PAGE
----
ChangeMedEd Initiative

At Johns Hopkins, COVID-19 made telemedicine a mainstay in med ed

Timothy M. Smith , Contributing News Writer

What a difference a year can make. Little more than 12 months ago, telemedicine made up a tiny fraction of the medical education curriculum at Johns Hopkins School of Medicine. Today, it’s a cornerstone.

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During a panel discussion at ChangeMedEd® 2021, Brian T. Garibaldi, MD, MEHP, associate professor of medicine at Johns Hopkins School of Medicine, outlined a formative assessment that quickly and successfully switched from in-person visits to virtual visits.

ChangeMedEd is the AMA Accelerating Change in Medical Education initiative’s national conference, which brings together innovative leaders from institutions across the medical education continuum to reimagine the way future physicians are trained.

“There's great evidence that our trainees spend as much as half of their time during a clinical shift in front of the electronic health record,” Dr. Garibaldi said. “As we spend less time in direct contact with patients, skills that can only be practiced in front of the patients and in their presence have declined over the last 50 years.”

One of the upshots of this shift, he noted, is an increase in diagnostic errors. As recently as 2016, the National Academy of Medicine estimated there were 18 million diagnostic errors each year in the U.S. About half the errors are related to physical exams, or the lack of them.

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Johns Hopkins had been working on improving physical exam skills prior to the COVID-19 pandemic with a project called Assessment of Physical Exam and Communication Skills (APECS), which enabled interns to examine real patients with real findings in front of faculty members who had already examined the patients.

It was part of a larger project funded by the AMA Reimagining Residency initiative performed in partnership with Stanford University School of Medicine and the University of Alabama at Birmingham Heersink School of Medicine. The goal is to improve clinical skill, understand ways to reduce resident stress and burnout, and increase professional fulfillment.

In each case, faculty had agreed on the findings present in the history and physical and what they expected a graduating resident to be able to detect and understand. Immediately after the assessment, interns received feedback from faculty and patients.

But during the pandemic, opportunities for doing APECS in person vanished. At the same time, telemedicine visits exploded—from fewer than 550 in the six months prior to the pandemic to more than 600,000 in the last year.

“We had no shared understanding of what a telemedicine visit should be,” Dr. Garibaldi said. “We also had no real understanding of what we should be able to accomplish with a telemedicine physical exam. So, we pivoted our APECS assessment to include telemedicine—or to actually just be telemedicine.”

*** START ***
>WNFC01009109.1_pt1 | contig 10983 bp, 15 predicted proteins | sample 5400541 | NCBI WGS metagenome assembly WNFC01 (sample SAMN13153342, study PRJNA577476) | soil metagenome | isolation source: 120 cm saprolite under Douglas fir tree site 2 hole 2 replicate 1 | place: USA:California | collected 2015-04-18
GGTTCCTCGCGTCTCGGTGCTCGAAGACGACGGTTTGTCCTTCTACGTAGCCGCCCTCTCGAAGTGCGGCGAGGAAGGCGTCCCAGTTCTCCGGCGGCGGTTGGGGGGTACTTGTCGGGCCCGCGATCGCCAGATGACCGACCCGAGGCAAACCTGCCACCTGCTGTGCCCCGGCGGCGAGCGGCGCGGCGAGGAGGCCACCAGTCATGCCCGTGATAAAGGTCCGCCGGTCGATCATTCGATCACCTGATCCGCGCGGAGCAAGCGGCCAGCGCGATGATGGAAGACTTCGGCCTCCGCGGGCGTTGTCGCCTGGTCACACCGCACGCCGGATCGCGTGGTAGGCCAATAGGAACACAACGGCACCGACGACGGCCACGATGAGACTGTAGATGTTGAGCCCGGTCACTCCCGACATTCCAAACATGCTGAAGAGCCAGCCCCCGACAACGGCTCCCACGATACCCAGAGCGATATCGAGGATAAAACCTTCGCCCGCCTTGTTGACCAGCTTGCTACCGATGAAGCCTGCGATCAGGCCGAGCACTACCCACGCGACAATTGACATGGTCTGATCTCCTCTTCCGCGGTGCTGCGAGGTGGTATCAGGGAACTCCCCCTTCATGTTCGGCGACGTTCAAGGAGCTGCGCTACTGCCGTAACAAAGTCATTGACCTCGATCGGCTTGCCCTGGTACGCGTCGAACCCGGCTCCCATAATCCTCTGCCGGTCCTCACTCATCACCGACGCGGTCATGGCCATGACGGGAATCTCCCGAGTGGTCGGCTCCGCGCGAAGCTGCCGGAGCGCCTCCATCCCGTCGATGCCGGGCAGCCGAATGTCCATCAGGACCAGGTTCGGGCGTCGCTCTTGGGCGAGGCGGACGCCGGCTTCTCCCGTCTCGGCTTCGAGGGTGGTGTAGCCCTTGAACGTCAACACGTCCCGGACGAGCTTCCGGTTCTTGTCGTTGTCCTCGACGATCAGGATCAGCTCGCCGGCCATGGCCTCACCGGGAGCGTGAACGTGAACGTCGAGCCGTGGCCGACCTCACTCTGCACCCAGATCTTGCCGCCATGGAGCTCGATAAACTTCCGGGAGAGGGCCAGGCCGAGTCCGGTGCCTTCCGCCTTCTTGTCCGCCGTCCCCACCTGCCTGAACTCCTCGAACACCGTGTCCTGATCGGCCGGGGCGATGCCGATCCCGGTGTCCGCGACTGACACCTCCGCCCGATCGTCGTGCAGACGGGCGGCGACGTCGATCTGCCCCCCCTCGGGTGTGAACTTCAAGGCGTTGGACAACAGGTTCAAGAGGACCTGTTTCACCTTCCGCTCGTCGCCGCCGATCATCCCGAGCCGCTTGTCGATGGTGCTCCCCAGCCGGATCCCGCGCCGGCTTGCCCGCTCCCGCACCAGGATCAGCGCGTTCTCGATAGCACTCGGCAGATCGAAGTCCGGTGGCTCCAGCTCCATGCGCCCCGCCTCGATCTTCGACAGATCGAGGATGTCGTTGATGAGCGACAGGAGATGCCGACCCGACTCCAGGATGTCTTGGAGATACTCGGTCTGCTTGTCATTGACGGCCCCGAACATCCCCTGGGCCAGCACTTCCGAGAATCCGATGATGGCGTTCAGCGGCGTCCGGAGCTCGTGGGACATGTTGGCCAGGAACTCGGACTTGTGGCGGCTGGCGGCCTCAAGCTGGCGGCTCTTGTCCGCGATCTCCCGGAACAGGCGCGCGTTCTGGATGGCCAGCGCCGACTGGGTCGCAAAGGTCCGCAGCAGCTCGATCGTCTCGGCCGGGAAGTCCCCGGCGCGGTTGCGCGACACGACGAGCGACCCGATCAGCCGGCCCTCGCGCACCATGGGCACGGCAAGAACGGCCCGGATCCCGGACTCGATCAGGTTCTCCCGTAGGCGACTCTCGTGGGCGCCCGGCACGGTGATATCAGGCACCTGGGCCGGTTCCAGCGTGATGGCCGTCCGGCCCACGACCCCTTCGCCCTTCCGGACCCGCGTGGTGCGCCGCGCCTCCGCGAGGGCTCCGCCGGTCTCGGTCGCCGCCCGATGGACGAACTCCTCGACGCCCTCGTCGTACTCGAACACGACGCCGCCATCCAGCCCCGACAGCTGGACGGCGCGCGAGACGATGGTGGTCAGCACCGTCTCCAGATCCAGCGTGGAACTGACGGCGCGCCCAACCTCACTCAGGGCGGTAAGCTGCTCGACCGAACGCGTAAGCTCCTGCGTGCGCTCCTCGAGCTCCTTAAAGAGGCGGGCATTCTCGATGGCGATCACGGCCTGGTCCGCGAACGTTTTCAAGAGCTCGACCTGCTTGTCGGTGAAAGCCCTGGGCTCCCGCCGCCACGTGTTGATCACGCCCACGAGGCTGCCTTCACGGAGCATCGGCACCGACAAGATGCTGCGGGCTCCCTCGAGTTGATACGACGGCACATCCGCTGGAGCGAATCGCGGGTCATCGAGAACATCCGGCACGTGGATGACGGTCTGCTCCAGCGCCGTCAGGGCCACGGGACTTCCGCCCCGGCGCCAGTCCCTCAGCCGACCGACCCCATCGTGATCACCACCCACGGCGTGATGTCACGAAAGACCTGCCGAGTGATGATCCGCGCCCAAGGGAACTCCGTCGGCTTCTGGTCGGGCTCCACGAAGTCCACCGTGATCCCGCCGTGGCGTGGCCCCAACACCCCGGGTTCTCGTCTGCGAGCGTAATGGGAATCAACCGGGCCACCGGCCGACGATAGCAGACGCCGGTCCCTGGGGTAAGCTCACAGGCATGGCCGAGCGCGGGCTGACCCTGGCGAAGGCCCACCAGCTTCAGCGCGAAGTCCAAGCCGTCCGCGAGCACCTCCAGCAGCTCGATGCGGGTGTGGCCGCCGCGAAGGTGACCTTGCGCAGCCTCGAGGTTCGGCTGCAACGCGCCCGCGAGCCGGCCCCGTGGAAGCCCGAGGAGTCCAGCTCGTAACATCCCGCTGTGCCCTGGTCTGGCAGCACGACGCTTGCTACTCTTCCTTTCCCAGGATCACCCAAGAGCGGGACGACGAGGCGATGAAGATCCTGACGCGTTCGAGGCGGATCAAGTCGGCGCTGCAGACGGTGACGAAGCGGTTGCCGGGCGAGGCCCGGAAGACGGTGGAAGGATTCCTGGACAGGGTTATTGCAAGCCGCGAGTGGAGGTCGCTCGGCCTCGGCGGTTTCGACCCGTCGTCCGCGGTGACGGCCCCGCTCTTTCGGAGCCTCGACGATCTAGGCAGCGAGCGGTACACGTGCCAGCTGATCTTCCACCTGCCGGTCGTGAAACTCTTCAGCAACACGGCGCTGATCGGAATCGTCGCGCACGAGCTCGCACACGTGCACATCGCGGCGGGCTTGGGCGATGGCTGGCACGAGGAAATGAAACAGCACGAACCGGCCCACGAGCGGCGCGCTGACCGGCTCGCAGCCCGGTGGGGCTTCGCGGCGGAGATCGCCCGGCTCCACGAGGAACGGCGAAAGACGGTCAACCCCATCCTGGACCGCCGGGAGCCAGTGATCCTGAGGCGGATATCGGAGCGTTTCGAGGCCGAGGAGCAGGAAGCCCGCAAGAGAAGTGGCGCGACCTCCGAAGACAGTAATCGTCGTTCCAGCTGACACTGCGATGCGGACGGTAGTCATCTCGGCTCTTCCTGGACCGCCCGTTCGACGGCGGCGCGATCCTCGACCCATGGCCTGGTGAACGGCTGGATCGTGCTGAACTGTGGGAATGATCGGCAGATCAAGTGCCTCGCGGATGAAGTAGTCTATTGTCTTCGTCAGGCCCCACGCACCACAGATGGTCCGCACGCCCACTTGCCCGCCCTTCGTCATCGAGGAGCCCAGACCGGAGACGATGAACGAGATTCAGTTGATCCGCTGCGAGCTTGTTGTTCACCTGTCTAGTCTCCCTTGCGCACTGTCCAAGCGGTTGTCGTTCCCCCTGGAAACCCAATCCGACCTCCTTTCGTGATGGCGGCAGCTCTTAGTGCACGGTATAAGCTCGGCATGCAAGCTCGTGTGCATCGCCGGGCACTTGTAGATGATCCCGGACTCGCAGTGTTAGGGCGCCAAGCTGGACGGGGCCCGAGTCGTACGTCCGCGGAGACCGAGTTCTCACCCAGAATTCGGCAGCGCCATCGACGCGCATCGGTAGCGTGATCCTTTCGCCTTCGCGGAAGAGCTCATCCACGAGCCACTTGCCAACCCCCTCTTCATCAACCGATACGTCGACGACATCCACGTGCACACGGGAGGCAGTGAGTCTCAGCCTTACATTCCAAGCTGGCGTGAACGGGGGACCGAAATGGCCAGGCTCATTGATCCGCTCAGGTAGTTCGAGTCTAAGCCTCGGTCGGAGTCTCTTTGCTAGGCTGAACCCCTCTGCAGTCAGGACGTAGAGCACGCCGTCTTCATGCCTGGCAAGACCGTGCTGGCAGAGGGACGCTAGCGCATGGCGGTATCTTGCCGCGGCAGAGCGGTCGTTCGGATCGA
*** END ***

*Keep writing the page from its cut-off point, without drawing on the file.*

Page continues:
When it was run in person, APECS had featured five stations and eight patients, seven of whom were real patients. A new telemedicine version features a four-station assessment with four real patients, each of whom has real findings on history and physical examination.

Each encounter takes up to 20 minutes. The intern then presents the findings to faculty members who already have performed a telemedicine visit with the patient and agreed which findings were present. The intern then rotates back through each station and receives interactive, directed, targeted feedback to enhance their telemedicine skills.

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The value of the project is evidenced in the feedback learners have given. For example, one resident wrote, “This was one of the very few instances where I was watched going through the full encounter and given feedback on it in a timely manner.”

But telemedicine APECS hasn’t just closed physical distances between patients and physicians, Dr. Garibaldi said. It has also given residents new insights into, and new perspectives on, patients’ lives.

“I was talking to one patient, and I noticed he had a banjo sitting next to him, kind of off to the side,” he remembered.

He then asked the patient about it, and the patient later pointed out that Dr. Garibaldi had a guitar showing in his home office. The two then enjoyed a jam session together over videoconference, during their clinical session.

“Our connection is much deeper than it would have been had he been in the office,” Dr. Garibaldi said.